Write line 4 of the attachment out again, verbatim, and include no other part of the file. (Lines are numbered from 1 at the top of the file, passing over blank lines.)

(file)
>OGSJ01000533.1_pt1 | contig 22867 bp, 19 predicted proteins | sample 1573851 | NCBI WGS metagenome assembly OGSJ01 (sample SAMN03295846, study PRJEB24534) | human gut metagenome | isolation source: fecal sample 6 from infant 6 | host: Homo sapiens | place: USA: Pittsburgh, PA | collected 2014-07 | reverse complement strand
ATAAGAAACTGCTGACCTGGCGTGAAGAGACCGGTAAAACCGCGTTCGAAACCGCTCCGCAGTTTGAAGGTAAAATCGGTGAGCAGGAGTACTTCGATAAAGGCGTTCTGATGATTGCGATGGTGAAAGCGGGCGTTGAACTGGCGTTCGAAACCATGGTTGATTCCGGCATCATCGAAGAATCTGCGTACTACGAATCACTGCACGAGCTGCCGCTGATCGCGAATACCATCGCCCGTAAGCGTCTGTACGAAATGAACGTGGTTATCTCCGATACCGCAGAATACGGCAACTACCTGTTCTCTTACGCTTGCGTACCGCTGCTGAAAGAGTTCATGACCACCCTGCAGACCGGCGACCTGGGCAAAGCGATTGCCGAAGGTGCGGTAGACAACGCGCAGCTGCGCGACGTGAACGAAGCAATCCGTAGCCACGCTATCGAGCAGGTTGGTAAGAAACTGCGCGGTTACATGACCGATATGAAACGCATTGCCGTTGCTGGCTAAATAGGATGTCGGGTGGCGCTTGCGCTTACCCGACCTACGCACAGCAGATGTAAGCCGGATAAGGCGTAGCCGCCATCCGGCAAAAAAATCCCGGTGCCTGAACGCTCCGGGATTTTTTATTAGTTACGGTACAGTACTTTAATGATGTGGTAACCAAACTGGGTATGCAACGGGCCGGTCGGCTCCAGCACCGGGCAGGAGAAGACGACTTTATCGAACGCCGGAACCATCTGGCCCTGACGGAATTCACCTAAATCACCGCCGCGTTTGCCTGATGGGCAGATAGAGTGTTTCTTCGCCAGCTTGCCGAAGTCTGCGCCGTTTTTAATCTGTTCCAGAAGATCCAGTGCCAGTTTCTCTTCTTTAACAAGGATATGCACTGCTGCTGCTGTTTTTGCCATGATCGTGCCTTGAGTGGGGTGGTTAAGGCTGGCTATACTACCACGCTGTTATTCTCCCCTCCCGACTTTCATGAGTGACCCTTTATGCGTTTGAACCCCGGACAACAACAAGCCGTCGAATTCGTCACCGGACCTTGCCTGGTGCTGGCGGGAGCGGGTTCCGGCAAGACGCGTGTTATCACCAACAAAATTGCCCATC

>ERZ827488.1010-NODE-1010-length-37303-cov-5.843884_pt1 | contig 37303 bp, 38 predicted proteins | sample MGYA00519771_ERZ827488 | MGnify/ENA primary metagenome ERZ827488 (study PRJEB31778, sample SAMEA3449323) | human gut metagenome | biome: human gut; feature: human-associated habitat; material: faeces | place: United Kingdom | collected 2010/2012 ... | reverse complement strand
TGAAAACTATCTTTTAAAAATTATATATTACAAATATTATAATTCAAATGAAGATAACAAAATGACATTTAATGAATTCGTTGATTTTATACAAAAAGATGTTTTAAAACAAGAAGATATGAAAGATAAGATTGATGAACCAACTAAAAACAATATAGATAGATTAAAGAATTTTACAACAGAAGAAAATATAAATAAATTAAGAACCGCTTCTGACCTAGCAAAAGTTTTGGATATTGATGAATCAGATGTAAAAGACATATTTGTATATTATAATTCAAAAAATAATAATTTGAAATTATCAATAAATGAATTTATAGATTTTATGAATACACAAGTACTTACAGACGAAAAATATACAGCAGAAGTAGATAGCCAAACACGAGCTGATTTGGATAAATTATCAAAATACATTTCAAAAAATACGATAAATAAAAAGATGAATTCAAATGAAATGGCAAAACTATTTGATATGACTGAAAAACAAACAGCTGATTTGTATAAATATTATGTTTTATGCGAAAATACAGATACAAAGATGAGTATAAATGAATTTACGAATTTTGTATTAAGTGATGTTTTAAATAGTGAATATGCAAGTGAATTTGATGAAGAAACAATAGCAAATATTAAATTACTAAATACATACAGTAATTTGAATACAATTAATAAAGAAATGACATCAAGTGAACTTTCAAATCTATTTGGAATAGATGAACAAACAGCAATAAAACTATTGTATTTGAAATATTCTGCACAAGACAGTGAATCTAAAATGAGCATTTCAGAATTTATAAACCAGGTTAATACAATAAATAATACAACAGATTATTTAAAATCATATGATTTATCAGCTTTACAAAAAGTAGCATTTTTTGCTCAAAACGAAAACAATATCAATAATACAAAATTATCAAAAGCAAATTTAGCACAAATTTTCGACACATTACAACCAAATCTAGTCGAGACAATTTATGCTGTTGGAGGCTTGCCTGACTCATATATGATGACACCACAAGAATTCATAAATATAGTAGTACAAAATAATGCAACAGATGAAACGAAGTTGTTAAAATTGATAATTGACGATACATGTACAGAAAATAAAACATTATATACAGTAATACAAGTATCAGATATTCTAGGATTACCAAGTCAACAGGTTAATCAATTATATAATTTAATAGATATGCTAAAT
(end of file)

TGAAAACTATCTTTTAAAAATTATATATTACAAATATTATAATTCAAATGAAGATAACAAAATGACATTTAATGAATTCGTTGATTTTATACAAAAAGATGTTTTAAAACAAGAAGATATGAAAGATAAGATTGATGAACCAACTAAAAACAATATAGATAGATTAAAGAATTTTACAACAGAAGAAAATATAAATAAATTAAGAACCGCTTCTGACCTAGCAAAAGTTTTGGATATTGATGAATCAGATGTAAAAGACATATTTGTATATTATAATTCAAAAAATAATAATTTGAAATTATCAATAAATGAATTTATAGATTTTATGAATACACAAGTACTTACAGACGAAAAATATACAGCAGAAGTAGATAGCCAAACACGAGCTGATTTGGATAAATTATCAAAATACATTTCAAAAAATACGATAAATAAAAAGATGAATTCAAATGAAATGGCAAAACTATTTGATATGACTGAAAAACAAACAGCTGATTTGTATAAATATTATGTTTTATGCGAAAATACAGATACAAAGATGAGTATAAATGAATTTACGAATTTTGTATTAAGTGATGTTTTAAATAGTGAATATGCAAGTGAATTTGATGAAGAAACAATAGCAAATATTAAATTACTAAATACATACAGTAATTTGAATACAATTAATAAAGAAATGACATCAAGTGAACTTTCAAATCTATTTGGAATAGATGAACAAACAGCAATAAAACTATTGTATTTGAAATATTCTGCACAAGACAGTGAATCTAAAATGAGCATTTCAGAATTTATAAACCAGGTTAATACAATAAATAATACAACAGATTATTTAAAATCATATGATTTATCAGCTTTACAAAAAGTAGCATTTTTTGCTCAAAACGAAAACAATATCAATAATACAAAATTATCAAAAGCAAATTTAGCACAAATTTTCGACACATTACAACCAAATCTAGTCGAGACAATTTATGCTGTTGGAGGCTTGCCTGACTCATATATGATGACACCACAAGAATTCATAAATATAGTAGTACAAAATAATGCAACAGATGAAACGAAGTTGTTAAAATTGATAATTGACGATACATGTACAGAAAATAAAACATTATATACAGTAATACAAGTATCAGATATTCTAGGATTACCAAGTCAACAGGTTAATCAATTATATAATTTAATAGATATGCTAAAT